Drinking coffee doesn't make you more alert, caffeine study reveals
Coffee addicts are merely staving off the effects of caffeine withdrawal, suggests study. They're no more alert than people who regularly do without.
The millions of us who depend on a shot of coffee to kickstart our day are actually no more alert than people who aren't regular coffee drinkers, say researchers.
A cup of coffee might feel like an essential part of your morning ritual, but a new study suggests it only serves to counteract the effects of caffeine withdrawal that have built up overnight.
"Someone who consumes caffeine regularly when they're at work but not at weekends runs the risk of feeling a bit rubbish by Sunday," said Peter Rogers at the University of Bristol, who led the research. "It's better to stick with it, or keep off it altogether."
Infrequent coffee drinkers who reach for an emergency pick-me-up fare no better. They experience heightened feelings of anxiety, then suffer withdrawal symptoms the next day.
Rogers and his colleagues also examined how genetic differences can influence people's response to caffeine. They took blood samples for genetic testing from 379 volunteers and asked them to abstain from caffeine for 16 hours.
After their spell of cold turkey, they were given either a caffeine pill or a placebo. Later, they took a slightly higher dose of caffeine, or another placebo.
The researchers then used a standard questionnaire called the Mood, Alertness and Physical Sensations Scales (MAPSS) to measure the subjects' emotional state and alertness.
The participants' response to caffeine depended on their normal consumption. Roughly half of the volunteers regularly used medium-to-high levels of caffeine – equivalent to a few mugs of filter coffee per day – while the rest usually had little caffeine or none at all.
Caffeine didn't increase the alertness of any group above the levels of non-users who were given the placebo.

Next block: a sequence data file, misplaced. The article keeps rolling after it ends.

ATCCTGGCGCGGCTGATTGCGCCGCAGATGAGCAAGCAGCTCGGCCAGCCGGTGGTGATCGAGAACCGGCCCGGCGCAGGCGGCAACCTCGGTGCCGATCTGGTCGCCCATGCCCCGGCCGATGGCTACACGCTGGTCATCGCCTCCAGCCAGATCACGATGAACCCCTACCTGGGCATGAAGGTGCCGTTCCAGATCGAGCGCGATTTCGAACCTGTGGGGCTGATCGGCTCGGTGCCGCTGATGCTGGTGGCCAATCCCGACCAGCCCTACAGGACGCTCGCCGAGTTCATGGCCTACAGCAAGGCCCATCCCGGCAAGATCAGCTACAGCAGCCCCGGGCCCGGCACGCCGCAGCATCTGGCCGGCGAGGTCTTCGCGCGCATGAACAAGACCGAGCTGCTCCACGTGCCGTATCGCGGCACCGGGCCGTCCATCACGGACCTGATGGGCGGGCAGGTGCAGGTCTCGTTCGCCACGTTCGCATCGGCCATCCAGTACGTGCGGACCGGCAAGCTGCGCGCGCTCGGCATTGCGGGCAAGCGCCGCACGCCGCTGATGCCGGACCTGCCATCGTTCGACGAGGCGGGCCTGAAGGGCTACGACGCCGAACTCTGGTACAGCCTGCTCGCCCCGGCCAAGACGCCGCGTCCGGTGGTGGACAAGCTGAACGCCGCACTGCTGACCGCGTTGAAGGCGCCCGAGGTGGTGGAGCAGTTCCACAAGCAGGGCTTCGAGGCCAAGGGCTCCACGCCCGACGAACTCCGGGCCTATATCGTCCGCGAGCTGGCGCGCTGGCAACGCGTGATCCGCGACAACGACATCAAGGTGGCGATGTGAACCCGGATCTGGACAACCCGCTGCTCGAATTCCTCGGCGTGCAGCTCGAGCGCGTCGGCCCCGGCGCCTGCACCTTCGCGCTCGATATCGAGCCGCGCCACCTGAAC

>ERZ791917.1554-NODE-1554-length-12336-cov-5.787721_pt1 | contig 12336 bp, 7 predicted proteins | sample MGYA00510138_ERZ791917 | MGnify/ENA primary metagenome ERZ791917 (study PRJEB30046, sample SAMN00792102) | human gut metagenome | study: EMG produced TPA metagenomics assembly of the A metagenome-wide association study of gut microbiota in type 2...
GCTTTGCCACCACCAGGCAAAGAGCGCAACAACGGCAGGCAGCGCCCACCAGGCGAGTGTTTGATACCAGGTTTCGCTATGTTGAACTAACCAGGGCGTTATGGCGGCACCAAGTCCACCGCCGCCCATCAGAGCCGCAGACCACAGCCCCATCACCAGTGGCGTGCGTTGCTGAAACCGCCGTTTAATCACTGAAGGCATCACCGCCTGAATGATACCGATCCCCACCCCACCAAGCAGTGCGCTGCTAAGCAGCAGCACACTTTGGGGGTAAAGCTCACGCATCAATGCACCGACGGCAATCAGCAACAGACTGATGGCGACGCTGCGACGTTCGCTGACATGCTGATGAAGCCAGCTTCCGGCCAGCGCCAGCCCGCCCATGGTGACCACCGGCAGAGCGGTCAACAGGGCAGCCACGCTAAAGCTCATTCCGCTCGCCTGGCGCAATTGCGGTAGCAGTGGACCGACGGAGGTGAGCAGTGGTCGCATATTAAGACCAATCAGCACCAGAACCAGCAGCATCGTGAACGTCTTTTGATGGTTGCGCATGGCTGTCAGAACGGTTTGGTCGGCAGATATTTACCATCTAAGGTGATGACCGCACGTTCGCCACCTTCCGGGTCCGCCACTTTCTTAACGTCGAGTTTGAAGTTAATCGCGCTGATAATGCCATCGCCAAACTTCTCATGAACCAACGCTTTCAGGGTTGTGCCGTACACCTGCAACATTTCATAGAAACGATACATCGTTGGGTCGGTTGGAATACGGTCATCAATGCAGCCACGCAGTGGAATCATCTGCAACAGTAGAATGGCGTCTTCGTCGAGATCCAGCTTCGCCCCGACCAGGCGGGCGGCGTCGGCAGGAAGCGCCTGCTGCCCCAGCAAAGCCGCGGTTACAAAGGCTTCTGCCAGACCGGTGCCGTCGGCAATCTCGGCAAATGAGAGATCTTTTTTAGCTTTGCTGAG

However, caffeine fiends who were given a placebo after abstaining from coffee for 16 hours found themselves feeling less alert and experiencing worse headaches than those who got their usual dose. Four people even had to drop out of the study because their headaches were so bad.
The results were no more encouraging for infrequent users. They reported experiencing more headaches after taking the caffeine pills, but didn't feel any more alert than normal.
The study was published today in the journal Neuropsychopharmacology.
Among people who usually consumed little or none of the drug, a dose of caffeine boosted their anxiety levels. Those who had a variant of a gene called ADORA2A which has previously been linked to panic attacks became particularly anxious after a dose of caffeine.
Medium-to-high level caffeine users didn't become any more anxious after caffeine, implying that regular consumption helps you build up a resistance to its anxiety-inducing effect.
People in this group who were genetically predisposed to anxiety actually drank more coffee than the rest, suggesting that mild feelings of tension might even contribute to their enjoyment of the caffeine buzz.
The research is significant because previous studies into the effects of caffeine have involved far fewer participants. "It's an interesting piece of evidence, and a very ambitious study," said Lorenzo Stafford, a psychologist at the University of Plymouth. "Getting the DNA samples of so many participants is a huge effort."
Jacob Aron, The Guardian
2nd June, 2010
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